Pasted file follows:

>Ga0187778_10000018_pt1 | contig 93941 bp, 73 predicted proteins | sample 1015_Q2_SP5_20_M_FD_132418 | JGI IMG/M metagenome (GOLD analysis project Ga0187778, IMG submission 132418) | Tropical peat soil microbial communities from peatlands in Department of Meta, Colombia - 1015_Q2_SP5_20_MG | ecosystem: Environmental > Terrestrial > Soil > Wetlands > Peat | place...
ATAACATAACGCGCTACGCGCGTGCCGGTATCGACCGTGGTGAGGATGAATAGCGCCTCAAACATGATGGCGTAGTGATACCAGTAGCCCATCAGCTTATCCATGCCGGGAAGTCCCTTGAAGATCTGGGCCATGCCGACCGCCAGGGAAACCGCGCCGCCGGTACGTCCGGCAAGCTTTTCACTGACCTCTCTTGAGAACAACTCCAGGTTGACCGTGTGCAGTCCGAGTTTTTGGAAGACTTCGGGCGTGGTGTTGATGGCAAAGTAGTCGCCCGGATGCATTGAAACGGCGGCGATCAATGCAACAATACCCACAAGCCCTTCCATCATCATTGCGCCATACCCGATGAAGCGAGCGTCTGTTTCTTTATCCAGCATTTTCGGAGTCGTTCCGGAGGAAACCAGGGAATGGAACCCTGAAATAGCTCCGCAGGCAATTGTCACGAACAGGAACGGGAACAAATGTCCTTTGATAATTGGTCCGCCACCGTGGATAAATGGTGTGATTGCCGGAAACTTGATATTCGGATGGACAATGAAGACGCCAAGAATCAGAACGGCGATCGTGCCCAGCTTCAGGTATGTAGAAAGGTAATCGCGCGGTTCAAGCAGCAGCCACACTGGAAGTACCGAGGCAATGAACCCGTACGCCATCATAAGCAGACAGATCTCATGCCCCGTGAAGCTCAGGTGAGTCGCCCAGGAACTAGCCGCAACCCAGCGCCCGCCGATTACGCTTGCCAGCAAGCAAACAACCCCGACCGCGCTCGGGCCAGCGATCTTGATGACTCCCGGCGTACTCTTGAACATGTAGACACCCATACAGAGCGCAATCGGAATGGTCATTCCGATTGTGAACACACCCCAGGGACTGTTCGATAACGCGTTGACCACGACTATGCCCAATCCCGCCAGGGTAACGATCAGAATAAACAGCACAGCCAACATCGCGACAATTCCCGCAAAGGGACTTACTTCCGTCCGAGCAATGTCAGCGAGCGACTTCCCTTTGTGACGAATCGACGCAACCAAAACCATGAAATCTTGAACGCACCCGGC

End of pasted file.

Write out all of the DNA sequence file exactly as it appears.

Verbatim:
>Ga0187778_10000018_pt1 | contig 93941 bp, 73 predicted proteins | sample 1015_Q2_SP5_20_M_FD_132418 | JGI IMG/M metagenome (GOLD analysis project Ga0187778, IMG submission 132418) | Tropical peat soil microbial communities from peatlands in Department of Meta, Colombia - 1015_Q2_SP5_20_MG | ecosystem: Environmental > Terrestrial > Soil > Wetlands > Peat | place...
ATAACATAACGCGCTACGCGCGTGCCGGTATCGACCGTGGTGAGGATGAATAGCGCCTCAAACATGATGGCGTAGTGATACCAGTAGCCCATCAGCTTATCCATGCCGGGAAGTCCCTTGAAGATCTGGGCCATGCCGACCGCCAGGGAAACCGCGCCGCCGGTACGTCCGGCAAGCTTTTCACTGACCTCTCTTGAGAACAACTCCAGGTTGACCGTGTGCAGTCCGAGTTTTTGGAAGACTTCGGGCGTGGTGTTGATGGCAAAGTAGTCGCCCGGATGCATTGAAACGGCGGCGATCAATGCAACAATACCCACAAGCCCTTCCATCATCATTGCGCCATACCCGATGAAGCGAGCGTCTGTTTCTTTATCCAGCATTTTCGGAGTCGTTCCGGAGGAAACCAGGGAATGGAACCCTGAAATAGCTCCGCAGGCAATTGTCACGAACAGGAACGGGAACAAATGTCCTTTGATAATTGGTCCGCCACCGTGGATAAATGGTGTGATTGCCGGAAACTTGATATTCGGATGGACAATGAAGACGCCAAGAATCAGAACGGCGATCGTGCCCAGCTTCAGGTATGTAGAAAGGTAATCGCGCGGTTCAAGCAGCAGCCACACTGGAAGTACCGAGGCAATGAACCCGTACGCCATCATAAGCAGACAGATCTCATGCCCCGTGAAGCTCAGGTGAGTCGCCCAGGAACTAGCCGCAACCCAGCGCCCGCCGATTACGCTTGCCAGCAAGCAAACAACCCCGACCGCGCTCGGGCCAGCGATCTTGATGACTCCCGGCGTACTCTTGAACATGTAGACACCCATACAGAGCGCAATCGGAATGGTCATTCCGATTGTGAACACACCCCAGGGACTGTTCGATAACGCGTTGACCACGACTATGCCCAATCCCGCCAGGGTAACGATCAGAATAAACAGCACAGCCAACATCGCGACAATTCCCGCAAAGGGACTTACTTCCGTCCGAGCAATGTCAGCGAGCGACTTCCCTTTGTGACGAATCGACGCAACCAAAACCATGAAATCTTGAACGCACCCGGC